Friday, December 11, 2015

Policy Paper on European Shipping Ranges from Short Sea Feeders to Training

Information Designed to Influence European Commission
Shipping News Feature
EUROPE – In an effort to provide the European Commission with constructive input ahead of the upcoming review of the EU shipping policy in 2017, the European Community Shipowners’ Associations (ESCA) has released a policy paper containing sixteen policy proposals, grouped in four thematic areas, aimed to enhance the competitiveness of European shipping and underline some of the immediate obstacles to growth that should be eliminated to help the shipping sector prepare for the future. Points covered range from training of suitable staff to development of more reliable short sea feeder routes.

The ESCA say that the proposals, which they are calling the 16+1 proposals, are fully aligned with some of the core political priorities of the European Commission, and include a concrete checklist for better and smarter shipping regulation. According to the ESCA most of the proposals can be described as ‘quick wins’ and can be implemented during the current mandate of the Commission. Thomas Rehder, ECSA President, said:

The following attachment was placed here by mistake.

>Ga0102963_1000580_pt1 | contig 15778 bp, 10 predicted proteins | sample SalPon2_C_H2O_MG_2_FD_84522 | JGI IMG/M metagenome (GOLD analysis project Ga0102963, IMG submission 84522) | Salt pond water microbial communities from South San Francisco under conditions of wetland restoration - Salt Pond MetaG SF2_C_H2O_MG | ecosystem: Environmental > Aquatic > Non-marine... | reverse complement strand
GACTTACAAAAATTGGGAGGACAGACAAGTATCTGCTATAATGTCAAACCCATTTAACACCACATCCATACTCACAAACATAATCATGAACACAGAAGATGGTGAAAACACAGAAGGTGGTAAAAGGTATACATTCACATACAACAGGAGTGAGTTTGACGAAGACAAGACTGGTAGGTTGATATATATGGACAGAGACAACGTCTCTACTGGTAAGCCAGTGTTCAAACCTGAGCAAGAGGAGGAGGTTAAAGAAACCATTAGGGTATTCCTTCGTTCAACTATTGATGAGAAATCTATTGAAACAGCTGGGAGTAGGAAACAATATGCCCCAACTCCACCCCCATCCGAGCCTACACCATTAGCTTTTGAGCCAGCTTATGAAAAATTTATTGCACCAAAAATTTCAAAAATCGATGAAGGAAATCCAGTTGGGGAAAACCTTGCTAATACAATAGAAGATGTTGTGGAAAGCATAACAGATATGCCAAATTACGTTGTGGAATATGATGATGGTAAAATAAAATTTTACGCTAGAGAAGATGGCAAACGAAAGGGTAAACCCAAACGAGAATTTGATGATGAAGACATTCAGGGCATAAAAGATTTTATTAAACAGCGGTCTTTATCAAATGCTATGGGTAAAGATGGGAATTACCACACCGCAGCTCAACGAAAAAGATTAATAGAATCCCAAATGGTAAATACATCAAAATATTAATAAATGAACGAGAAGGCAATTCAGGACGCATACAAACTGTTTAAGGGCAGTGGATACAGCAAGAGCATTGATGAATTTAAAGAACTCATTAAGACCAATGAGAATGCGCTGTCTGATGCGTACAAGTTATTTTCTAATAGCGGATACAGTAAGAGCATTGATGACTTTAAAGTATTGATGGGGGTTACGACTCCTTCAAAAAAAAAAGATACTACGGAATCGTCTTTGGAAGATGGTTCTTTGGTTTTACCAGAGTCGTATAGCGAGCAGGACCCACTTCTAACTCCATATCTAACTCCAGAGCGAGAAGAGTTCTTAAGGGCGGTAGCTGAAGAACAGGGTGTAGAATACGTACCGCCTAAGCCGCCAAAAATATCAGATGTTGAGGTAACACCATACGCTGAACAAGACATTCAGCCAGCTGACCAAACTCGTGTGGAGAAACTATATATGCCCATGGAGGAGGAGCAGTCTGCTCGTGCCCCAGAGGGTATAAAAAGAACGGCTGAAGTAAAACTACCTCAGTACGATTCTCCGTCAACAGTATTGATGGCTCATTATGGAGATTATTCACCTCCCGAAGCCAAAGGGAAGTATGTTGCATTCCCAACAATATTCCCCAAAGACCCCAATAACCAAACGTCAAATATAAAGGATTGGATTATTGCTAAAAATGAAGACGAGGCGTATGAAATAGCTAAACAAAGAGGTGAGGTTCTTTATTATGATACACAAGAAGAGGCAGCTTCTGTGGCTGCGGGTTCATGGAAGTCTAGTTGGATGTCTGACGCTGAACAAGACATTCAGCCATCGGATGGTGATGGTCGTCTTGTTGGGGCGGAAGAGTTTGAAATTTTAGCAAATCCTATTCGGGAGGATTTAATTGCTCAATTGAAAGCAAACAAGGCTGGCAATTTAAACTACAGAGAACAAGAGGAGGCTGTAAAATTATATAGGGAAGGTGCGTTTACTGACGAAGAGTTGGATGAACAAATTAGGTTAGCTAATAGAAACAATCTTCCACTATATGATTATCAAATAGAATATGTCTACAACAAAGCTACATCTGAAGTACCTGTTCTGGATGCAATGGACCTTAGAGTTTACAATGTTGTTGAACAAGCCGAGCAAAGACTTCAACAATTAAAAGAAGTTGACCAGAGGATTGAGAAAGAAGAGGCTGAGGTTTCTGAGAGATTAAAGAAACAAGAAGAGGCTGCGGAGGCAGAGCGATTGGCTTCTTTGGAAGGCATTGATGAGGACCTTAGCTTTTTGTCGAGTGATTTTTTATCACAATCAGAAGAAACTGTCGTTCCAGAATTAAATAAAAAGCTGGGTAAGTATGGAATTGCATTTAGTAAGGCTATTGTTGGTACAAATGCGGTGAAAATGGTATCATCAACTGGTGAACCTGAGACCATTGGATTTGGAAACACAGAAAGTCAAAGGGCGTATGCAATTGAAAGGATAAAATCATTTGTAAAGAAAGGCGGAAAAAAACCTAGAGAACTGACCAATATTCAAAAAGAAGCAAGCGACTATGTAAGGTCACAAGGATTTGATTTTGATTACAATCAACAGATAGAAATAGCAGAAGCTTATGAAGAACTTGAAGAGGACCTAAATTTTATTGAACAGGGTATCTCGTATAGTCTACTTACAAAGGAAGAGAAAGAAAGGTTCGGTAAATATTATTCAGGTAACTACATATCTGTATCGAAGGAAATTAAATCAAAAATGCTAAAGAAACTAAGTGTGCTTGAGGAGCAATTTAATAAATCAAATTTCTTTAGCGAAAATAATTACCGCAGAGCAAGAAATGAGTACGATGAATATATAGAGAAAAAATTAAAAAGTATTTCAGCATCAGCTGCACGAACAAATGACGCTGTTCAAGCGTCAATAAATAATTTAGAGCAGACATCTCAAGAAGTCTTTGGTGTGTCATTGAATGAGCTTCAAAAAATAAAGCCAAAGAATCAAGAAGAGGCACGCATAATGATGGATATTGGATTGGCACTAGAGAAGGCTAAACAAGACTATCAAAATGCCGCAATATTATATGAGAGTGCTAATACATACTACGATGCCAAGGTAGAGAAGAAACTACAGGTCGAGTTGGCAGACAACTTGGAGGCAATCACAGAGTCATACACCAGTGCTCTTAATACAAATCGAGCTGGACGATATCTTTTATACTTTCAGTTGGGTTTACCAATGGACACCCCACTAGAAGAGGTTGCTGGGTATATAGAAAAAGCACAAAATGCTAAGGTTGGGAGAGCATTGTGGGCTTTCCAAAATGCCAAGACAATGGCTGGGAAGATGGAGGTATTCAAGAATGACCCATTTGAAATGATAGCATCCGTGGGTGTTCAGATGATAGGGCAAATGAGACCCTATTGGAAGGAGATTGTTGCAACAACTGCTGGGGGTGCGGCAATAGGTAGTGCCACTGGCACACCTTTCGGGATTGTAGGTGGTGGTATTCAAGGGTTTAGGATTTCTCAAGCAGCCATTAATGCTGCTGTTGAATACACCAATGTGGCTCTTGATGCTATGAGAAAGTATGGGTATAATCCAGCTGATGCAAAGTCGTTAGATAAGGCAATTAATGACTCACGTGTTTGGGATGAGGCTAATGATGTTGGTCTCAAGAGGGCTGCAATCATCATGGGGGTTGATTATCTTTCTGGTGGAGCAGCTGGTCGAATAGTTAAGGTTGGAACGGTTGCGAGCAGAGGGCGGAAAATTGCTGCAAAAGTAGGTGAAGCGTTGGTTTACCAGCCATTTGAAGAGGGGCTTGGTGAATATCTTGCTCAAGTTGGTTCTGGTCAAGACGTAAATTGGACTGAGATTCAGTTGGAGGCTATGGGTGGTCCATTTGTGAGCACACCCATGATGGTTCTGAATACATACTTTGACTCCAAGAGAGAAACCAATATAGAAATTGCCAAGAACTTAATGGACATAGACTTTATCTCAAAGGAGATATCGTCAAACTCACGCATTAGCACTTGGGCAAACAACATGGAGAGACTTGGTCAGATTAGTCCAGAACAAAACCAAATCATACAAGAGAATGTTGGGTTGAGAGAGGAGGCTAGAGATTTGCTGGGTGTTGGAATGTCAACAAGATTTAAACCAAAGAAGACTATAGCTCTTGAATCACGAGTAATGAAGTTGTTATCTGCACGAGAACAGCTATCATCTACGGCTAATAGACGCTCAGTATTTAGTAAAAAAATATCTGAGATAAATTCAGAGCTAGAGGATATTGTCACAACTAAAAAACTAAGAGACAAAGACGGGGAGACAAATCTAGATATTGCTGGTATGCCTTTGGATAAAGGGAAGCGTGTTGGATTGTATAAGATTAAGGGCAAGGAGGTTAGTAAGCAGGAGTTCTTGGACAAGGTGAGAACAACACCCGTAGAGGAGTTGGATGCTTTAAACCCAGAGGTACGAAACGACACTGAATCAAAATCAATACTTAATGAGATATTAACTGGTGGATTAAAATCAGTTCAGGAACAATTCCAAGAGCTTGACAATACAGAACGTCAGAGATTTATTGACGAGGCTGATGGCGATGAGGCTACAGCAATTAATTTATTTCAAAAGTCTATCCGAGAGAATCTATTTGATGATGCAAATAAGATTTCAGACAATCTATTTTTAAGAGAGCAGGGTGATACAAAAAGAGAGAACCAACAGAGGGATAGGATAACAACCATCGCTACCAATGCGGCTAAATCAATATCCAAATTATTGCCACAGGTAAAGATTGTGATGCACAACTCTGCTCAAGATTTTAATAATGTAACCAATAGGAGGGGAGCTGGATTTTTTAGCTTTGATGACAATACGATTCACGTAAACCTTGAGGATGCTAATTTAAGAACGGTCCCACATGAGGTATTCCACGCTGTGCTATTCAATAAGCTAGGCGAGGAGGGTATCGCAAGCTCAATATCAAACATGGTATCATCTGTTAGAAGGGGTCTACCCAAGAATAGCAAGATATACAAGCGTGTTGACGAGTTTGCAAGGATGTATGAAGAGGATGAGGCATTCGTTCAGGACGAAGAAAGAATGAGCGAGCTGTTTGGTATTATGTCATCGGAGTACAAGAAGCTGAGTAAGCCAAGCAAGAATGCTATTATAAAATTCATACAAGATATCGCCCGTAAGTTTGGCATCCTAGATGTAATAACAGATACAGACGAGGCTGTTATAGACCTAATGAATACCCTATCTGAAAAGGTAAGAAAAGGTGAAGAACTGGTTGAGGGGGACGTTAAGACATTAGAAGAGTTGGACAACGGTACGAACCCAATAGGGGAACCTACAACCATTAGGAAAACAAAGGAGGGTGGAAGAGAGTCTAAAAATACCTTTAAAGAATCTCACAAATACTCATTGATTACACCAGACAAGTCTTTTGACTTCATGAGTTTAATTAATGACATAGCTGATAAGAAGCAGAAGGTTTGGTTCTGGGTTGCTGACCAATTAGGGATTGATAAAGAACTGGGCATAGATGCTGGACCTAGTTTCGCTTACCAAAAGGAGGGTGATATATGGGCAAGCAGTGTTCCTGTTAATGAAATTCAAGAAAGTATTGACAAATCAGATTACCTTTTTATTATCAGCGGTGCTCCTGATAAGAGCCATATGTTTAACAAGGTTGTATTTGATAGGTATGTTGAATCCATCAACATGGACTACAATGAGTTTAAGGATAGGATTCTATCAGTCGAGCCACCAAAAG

“What we really want to show Transport Commissioner Bulc is that our proposals tie in with the Commission’s broader policy objectives. There are many low-hanging fruits that could allow us to make a tangible contribution to these goals.

“Instead of presenting the Commission with a wish list, we are proposing a series of quick wins that are equally beneficial to the industry as they are to the EU. We sincerely hope our efforts will facilitate the work of the Commission services and we stand ready to assist them and support them in the most effective way”

The industry suggestions include proposals to foster the EU’s global leadership in the shipping sector, as well as other proposals which could help complete the internal market for shipping, give a boost to jobs in the maritime cluster and help reduce the continent’s CO2 emissions through co-modality and a shift of passengers and cargo to sea.

Along with the 16 policy proposals came the +1, a ‘better regulation’ checklist which was put forward by EU shipowners, containing an international subsidiarity test to ensure that EU shipping regulation has added value above what can be achieved at international level, as well as seeking alignment with better regulation principles.

The ECSA said that it is essential that the European shipping industry remains a global leader, continuing a proud maritime tradition of excellence and innovation. This requires a successful and mutually beneficial shipping policy that is holistic and consistent across different areas of regulation. A mutually reinforcing partnership with EU policy-makers can make this happen and the ECSA is therefore keen to cooperate closely with the European Commission, the European Parliament and Member States.